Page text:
Tuesday, January 18, 2011

"Logic: You can't fake it"

The book Academically Adrift is causing quite the buzz in higher ed circles, and it's not even officially hit the market yet. Yours truly hasn't read the book, but today's IHE has a summary followed by a litany of approving comments.

The book's thesis?

"How much are students actually learning in contemporary higher education? The answer for many undergraduates, we have concluded, is not much," write the authors, Richard Arum, professor of sociology and education at New York University, and Josipa Roksa, assistant professor of sociology at the University of Virginia. For many undergraduates, they write, "drifting through college without a clear sense of purpose is readily apparent."...

The main culprit for lack of academic progress of students, according to the authors, is a lack of rigor. They review data from student surveys to show, for example, that 32 percent of students each semester do not take any courses with more than 40 pages of reading assigned a week, and that half don't take a single course in which they must write more than 20 pages over the course of a semester. Further, the authors note that students spend, on average, only about 12-14 hours a week studying, and that much of this time is studying in groups.
The research then goes on to find a direct relationship between rigor and gains in learning:
  • Students who study by themselves for more hours each week gain more knowledge -- while those who spend more time studying in peer groups see diminishing gains.
  • Students whose classes reflect high expectations (more than 40 pages of reading a week and more than 20 pages of writing a semester) gained more than other students.
  • Students who spend more time in fraternities and sororities show smaller gains than other students.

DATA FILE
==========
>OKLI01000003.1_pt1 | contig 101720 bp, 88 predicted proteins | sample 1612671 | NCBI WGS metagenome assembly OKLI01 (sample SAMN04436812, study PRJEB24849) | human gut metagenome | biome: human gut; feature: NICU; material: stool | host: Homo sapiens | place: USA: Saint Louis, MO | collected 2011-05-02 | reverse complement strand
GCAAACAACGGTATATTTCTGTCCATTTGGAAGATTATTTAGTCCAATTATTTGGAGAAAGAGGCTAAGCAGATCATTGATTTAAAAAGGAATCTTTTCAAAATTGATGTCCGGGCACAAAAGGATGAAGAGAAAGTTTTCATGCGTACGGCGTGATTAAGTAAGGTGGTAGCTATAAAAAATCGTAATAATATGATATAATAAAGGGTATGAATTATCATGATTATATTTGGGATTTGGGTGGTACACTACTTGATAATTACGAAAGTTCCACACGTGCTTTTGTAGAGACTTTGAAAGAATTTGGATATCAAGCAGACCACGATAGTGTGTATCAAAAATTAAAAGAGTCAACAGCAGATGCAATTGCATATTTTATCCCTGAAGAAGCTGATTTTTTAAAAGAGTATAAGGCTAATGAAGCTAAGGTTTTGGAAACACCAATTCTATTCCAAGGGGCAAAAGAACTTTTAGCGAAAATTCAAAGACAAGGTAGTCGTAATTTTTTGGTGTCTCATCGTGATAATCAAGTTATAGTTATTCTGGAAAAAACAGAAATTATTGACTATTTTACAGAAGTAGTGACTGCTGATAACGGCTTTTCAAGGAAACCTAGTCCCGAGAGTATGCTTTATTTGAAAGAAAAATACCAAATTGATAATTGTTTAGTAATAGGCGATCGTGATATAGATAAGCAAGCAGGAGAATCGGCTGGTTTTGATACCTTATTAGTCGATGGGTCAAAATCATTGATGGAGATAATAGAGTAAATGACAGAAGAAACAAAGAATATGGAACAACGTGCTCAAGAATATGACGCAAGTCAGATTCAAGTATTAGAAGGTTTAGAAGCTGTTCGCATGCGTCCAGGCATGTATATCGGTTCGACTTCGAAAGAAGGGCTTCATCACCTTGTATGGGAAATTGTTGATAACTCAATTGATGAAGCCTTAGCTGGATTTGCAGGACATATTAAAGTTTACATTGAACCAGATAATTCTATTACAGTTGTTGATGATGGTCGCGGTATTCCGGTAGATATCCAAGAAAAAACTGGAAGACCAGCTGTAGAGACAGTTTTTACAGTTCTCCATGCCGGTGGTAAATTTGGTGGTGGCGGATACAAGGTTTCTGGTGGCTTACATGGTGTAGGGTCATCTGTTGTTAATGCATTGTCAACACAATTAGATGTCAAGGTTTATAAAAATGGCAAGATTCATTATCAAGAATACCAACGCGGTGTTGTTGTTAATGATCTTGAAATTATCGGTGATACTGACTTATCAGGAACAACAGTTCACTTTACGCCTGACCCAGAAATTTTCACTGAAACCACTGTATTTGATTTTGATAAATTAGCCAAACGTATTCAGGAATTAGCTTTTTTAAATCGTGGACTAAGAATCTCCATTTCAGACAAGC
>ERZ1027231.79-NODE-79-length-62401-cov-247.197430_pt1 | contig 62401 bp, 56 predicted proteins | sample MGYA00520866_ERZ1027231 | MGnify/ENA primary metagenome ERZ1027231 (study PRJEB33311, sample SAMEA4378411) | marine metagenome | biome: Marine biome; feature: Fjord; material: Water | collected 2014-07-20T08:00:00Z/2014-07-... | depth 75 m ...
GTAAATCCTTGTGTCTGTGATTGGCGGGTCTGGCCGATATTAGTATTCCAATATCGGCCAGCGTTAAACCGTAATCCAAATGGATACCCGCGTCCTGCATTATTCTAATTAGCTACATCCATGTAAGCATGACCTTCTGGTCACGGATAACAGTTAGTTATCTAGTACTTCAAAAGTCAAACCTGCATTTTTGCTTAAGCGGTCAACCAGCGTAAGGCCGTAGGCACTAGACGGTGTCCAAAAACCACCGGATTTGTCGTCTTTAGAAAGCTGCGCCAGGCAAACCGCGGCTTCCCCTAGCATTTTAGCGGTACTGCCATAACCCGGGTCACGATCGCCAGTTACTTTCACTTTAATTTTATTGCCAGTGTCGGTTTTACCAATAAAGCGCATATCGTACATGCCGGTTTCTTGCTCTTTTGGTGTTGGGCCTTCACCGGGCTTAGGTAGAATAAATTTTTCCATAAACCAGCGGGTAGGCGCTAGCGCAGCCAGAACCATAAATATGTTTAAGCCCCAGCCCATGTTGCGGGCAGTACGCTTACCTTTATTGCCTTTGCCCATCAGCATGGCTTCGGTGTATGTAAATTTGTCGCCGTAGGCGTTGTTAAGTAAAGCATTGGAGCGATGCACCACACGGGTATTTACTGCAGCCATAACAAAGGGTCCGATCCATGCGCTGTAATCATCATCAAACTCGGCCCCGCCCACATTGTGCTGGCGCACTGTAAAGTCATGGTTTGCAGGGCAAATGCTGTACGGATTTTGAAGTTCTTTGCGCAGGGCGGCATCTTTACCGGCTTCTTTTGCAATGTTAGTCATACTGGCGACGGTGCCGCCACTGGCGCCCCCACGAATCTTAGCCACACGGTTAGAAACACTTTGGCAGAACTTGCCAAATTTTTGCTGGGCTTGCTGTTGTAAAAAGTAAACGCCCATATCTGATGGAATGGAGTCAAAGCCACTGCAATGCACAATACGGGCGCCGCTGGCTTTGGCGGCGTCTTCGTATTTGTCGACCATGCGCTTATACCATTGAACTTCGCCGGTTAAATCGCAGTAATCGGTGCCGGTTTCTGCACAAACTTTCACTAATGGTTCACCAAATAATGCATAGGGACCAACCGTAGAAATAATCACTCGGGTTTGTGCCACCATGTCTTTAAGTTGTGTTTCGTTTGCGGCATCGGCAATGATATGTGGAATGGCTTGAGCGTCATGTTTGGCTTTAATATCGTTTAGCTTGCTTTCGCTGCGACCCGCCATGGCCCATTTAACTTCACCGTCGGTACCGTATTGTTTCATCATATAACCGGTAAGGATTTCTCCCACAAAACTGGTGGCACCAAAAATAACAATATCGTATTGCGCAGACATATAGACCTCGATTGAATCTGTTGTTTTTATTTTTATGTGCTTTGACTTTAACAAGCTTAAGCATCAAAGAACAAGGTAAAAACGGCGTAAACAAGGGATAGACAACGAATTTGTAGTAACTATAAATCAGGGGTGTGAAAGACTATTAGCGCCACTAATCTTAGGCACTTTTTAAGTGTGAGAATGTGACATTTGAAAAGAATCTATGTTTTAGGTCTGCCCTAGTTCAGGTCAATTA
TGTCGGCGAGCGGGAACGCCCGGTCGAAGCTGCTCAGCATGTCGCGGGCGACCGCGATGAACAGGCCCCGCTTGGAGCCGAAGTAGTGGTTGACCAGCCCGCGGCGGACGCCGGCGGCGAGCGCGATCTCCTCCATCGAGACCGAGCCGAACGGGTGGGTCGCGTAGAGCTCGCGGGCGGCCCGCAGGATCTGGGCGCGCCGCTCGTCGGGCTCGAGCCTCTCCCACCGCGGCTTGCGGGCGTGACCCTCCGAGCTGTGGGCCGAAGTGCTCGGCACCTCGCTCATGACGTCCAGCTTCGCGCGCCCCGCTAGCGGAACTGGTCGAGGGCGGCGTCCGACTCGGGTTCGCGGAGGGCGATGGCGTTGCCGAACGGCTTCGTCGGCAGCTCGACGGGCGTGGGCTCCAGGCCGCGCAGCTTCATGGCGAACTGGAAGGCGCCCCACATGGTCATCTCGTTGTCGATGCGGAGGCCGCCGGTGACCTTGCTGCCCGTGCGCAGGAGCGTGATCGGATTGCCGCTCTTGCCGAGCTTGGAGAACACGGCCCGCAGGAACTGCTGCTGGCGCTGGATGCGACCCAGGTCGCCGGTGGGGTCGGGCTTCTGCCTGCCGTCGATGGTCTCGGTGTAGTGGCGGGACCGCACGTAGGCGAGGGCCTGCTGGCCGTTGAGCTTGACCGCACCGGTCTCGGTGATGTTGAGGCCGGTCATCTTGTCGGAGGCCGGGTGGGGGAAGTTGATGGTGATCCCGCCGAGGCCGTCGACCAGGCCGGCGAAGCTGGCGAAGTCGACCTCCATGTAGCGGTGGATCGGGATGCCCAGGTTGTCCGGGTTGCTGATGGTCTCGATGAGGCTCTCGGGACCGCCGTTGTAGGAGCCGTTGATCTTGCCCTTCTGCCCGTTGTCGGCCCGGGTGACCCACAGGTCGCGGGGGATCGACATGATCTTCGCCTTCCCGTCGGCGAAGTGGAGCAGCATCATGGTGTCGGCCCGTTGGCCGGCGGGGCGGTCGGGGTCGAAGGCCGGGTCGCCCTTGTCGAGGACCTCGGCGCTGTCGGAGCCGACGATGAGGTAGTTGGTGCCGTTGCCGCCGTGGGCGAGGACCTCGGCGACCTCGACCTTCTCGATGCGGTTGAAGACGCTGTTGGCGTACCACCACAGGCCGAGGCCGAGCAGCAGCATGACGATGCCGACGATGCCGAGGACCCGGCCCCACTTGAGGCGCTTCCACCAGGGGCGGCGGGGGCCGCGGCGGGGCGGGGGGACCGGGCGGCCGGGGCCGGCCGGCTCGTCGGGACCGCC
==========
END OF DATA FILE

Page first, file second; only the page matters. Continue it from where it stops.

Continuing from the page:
• Students who engage in off-campus or extracurricular activities (including clubs and volunteer opportunities) have no notable gains or losses in learning.
  • Students majoring in liberal arts fields see "significantly higher gains in critical thinking, complex reasoning, and writing skills over time than students in other fields of study." Students majoring in business, education, social work and communications showed the smallest gains. (The authors note that this could be more a reflection of more-demanding reading and writing assignments, on average, in the liberal arts courses than of the substance of the material.)
I take it that, if these findings are taken seriously, this is good news for philosophy. And the hypothesis that lack of rigor explains why students often learn quite little in college connects with my own experience. Every year, students in my introductory courses increasingly exhibit "expectations shock," even though I think my expectations are pretty modest (about 12-15 pages of writing each quarter, about 250 pages of reading).

But I also wanted to highlight this comment from the inimitable H.E. Baber, a philosopher at the University of San Diego:
Make those students take logic, the incarnation of rigor: you can't fake it. And philosophy, the royal road to intellectual power.

I believe in what I do.
Yes you do, H.E. Thanks for the morale boost!

1 comment:

  1. I wound up replying to this over at my place:


    A few people have chimed in, if you care to stop by.


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